During the Owls’ preseason training camp, I asked head coach Steve Addazio about the possibility of running a three-headed quarterback system on offense this season.
Addazio’s response was short and dismissive.
“No, I don’t want to do that,” Addazio said.
The ironic thing is that, in the season-opening blowout against Villanova on Thursday, Addazio ended up using three quarterbacks, but not for the reason that I, nor anyone else, could have foreseen.
Redshirt-junior Mike Gerardi impressed as the Owls’ starter. Gerardi finished the game with 235 yards and two touchdowns, but even more notable was the confidence and poise he displayed in the pocket. He took multiple shots downfield (his two touchdown passes went for 35 yards or more) and spread the ball amongst his receivers (five different players had at least one reception). Above all, the offense did not turn the ball over when Gerardi was at the helm.
“I thought [Gerardi] did a great job,” Addazio said. “He managed the game. He was a leader in the huddle. He had confidence. He threw the ball really well. I was proud of him.”
Gerardi was so impressive that the Owls had built a 35-point lead going into the fourth quarter, and Addazio saw fit to bench Gerardi and give redshirt-sophomore Chris Coyer a chance to finish the game at quarterback. Needless to say, Coyer made the most of his opportunity.
In just his third play from scrimmage, Coyer ran a beautiful option fake and scampered straight through the heart of the Villanova defense for a 68-yard touchdown, the first of his collegiate career. With one swift play, Coyer put a nail in the Wildcat’s coffin while simultaneously unhinging the nail in his own coffin, as his chances of being the Owls’ starting quarterback this season seemed buried due to Gerardi’s outstanding play.
“[Coyer] knows everything about the offense, just like the starter would,” Gerardi said. “[Coyer] helps me, I help him. We both make each other better.”
Sophomore Clinton “Juice” Granger, who Addazio has deemed a guy who “you don’t want to be off the field,” took all the snaps at quarterback on the Owls’ final drive of the game. So despite the Owls’ impressive Mayor’s Cup victory, it appears that the quarterback controversy at the head of the Owls’ offense is far from being settled.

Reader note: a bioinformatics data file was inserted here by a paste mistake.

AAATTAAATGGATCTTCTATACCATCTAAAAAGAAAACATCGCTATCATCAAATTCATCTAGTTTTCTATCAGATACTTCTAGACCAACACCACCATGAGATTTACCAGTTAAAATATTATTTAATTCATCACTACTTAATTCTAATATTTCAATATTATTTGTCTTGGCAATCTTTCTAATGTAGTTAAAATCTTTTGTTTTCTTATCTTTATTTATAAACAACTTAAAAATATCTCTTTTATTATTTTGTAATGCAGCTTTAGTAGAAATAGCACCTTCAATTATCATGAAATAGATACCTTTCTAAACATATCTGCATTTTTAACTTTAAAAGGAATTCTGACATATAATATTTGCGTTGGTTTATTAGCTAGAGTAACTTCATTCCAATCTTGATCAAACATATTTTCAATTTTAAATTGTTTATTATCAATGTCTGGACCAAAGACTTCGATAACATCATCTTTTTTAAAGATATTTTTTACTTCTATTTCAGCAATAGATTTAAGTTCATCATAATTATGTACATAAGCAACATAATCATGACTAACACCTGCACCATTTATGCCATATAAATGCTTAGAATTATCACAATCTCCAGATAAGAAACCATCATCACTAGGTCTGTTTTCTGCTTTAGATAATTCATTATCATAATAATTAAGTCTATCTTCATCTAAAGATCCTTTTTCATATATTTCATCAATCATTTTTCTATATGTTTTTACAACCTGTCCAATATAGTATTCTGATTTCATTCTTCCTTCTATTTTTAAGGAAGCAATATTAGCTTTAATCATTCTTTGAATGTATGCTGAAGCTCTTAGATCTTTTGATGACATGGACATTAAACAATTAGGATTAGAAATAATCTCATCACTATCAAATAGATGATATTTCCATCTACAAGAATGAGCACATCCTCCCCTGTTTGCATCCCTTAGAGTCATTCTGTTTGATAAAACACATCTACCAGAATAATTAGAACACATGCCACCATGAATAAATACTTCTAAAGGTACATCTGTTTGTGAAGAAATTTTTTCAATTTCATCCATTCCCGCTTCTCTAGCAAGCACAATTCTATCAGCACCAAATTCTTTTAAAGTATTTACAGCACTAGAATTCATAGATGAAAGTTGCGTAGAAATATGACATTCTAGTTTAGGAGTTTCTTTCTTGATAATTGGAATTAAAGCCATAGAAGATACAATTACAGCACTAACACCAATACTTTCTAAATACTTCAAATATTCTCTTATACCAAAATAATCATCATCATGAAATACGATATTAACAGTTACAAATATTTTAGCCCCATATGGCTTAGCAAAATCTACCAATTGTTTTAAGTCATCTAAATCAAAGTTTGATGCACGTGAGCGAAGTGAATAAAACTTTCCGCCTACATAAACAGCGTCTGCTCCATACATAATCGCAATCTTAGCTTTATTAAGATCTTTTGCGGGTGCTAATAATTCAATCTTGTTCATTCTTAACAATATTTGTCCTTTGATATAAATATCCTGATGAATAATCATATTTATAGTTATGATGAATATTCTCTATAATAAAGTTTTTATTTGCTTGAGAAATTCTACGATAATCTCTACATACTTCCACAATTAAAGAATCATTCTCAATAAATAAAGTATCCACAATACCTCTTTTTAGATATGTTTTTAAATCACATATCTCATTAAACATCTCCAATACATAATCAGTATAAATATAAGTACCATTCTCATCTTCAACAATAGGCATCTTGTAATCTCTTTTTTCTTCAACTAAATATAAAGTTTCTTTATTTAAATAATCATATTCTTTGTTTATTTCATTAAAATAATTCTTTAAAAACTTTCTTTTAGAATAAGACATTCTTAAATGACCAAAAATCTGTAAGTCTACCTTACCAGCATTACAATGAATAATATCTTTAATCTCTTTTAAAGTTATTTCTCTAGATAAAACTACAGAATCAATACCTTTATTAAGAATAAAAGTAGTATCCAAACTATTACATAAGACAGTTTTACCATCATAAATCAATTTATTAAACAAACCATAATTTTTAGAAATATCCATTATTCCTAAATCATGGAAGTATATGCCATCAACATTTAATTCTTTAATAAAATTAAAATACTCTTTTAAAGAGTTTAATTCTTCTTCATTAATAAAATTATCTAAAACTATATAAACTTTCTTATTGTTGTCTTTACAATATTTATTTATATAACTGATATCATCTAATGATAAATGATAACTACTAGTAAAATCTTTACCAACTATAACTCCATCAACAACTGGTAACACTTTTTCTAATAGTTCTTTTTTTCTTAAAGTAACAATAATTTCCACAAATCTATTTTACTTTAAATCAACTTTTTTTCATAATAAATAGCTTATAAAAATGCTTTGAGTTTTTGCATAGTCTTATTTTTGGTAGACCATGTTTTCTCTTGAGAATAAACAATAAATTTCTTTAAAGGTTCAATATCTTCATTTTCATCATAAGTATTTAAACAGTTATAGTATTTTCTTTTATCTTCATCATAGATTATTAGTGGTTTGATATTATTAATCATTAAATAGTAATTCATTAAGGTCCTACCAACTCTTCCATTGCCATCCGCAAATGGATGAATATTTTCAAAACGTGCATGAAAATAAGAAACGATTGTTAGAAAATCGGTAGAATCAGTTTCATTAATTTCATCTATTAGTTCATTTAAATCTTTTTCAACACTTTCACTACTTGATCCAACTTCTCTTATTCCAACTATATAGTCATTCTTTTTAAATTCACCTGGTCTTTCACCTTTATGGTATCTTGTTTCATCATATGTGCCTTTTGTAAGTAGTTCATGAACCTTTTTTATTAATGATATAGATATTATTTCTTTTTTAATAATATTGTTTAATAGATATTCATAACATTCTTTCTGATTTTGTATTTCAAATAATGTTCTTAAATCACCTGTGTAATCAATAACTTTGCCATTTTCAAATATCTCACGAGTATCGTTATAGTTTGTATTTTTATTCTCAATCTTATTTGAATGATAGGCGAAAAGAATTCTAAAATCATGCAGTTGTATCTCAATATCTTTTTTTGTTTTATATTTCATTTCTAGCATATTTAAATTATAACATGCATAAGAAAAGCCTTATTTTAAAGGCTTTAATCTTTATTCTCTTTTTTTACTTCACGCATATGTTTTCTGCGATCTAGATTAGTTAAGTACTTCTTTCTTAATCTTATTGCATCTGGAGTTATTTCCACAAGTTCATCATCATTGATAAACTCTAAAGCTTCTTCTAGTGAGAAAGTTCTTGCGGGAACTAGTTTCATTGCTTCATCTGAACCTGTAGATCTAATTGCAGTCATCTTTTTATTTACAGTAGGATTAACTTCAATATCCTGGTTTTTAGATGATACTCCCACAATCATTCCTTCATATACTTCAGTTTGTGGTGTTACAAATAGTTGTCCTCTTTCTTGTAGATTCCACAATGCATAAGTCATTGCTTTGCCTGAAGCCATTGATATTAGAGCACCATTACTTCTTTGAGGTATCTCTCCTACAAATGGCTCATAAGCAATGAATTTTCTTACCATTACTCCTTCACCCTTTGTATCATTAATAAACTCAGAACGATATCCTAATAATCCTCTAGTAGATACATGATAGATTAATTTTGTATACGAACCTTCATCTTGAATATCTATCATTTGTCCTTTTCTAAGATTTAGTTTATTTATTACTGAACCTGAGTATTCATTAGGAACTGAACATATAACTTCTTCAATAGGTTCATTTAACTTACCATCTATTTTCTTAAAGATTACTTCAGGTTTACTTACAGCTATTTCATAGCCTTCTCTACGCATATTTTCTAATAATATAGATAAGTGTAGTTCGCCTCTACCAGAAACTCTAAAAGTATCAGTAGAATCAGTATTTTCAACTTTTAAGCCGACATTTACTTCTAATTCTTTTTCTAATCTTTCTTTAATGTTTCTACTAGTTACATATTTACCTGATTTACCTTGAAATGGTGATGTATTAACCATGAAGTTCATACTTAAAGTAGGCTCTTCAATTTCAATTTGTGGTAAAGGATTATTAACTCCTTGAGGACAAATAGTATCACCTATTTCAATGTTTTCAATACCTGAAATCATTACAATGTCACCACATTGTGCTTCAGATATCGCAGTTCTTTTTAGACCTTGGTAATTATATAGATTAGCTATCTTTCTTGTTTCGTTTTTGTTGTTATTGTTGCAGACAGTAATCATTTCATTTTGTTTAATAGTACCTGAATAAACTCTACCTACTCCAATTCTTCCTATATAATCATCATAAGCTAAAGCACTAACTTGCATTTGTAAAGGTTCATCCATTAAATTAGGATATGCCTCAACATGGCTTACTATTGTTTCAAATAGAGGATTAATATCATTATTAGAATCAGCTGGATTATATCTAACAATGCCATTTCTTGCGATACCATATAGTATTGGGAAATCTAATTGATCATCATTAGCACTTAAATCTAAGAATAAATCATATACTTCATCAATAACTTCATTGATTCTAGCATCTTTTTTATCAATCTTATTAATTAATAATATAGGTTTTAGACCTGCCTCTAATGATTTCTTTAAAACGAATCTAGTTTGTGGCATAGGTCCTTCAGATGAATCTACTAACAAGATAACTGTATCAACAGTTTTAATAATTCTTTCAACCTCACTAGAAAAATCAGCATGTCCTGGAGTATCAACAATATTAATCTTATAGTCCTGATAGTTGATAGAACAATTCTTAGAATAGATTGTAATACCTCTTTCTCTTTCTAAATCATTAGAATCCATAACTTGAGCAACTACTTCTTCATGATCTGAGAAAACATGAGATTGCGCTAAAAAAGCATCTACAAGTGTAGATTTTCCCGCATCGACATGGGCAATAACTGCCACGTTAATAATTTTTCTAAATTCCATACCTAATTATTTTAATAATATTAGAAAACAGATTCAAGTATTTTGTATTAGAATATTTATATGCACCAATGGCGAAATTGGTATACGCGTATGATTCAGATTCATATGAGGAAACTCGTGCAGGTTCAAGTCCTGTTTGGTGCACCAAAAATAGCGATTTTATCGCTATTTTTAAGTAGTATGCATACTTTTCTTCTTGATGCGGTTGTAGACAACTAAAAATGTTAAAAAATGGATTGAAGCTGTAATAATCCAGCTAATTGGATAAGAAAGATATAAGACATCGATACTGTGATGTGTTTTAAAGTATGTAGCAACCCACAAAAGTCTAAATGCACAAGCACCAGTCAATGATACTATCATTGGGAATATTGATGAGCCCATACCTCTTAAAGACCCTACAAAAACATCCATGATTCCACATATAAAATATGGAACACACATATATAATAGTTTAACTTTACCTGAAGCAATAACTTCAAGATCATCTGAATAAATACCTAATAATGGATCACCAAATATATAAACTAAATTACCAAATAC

“It was a tough call,” Addazio said about the starting quarterback decision. “I thought [Coyer] had a heck of a camp, and you saw he had a heck of a play out there himself. We really think [Granger] has come quite a way as well.”
“What we were really waiting for was to see who could really grab the leadership of this team,” Addazio added. “I thought that they all really grew in that regard. [Gerardi] has had a little bit more experience, and it favored him a little bit.”
The good news is that no matter who starts at quarterback, the Owls offense will continue to be centered upon junior running back Bernard Pierce. Pierce had one of his best efforts of his career Thursday, rushing for 147 yards and tying a career-high with three touchdowns.
“[Pierce] played great,” Gerardi said. “When you’re able to run the ball like he did, it opens up the other things we can do on offense.”
“The last two years, [my performance in the Mayor’s Cup] didn’t really go over,” Pierce said in a teleconference on Friday. “Coming out this year, I really think I set the tone for the rest of the season.”
Pierce showed the burst of his outstanding freshman year, when he rushed for more than 1,400 yards and scored 16 touchdowns. He dominated short-yardage plays and used his speed to consistently get around the edge of the Villanova defensive line.
“He’s as talented as any of the backs that I’ve seen at any of the conferences I’ve been in,” Addazio said.
The quarterback that will continue to run the Owls’ offense remains to be seen, but a healthy Pierce makes that uncomfortable feeling associated with a quarterback controversy fade away.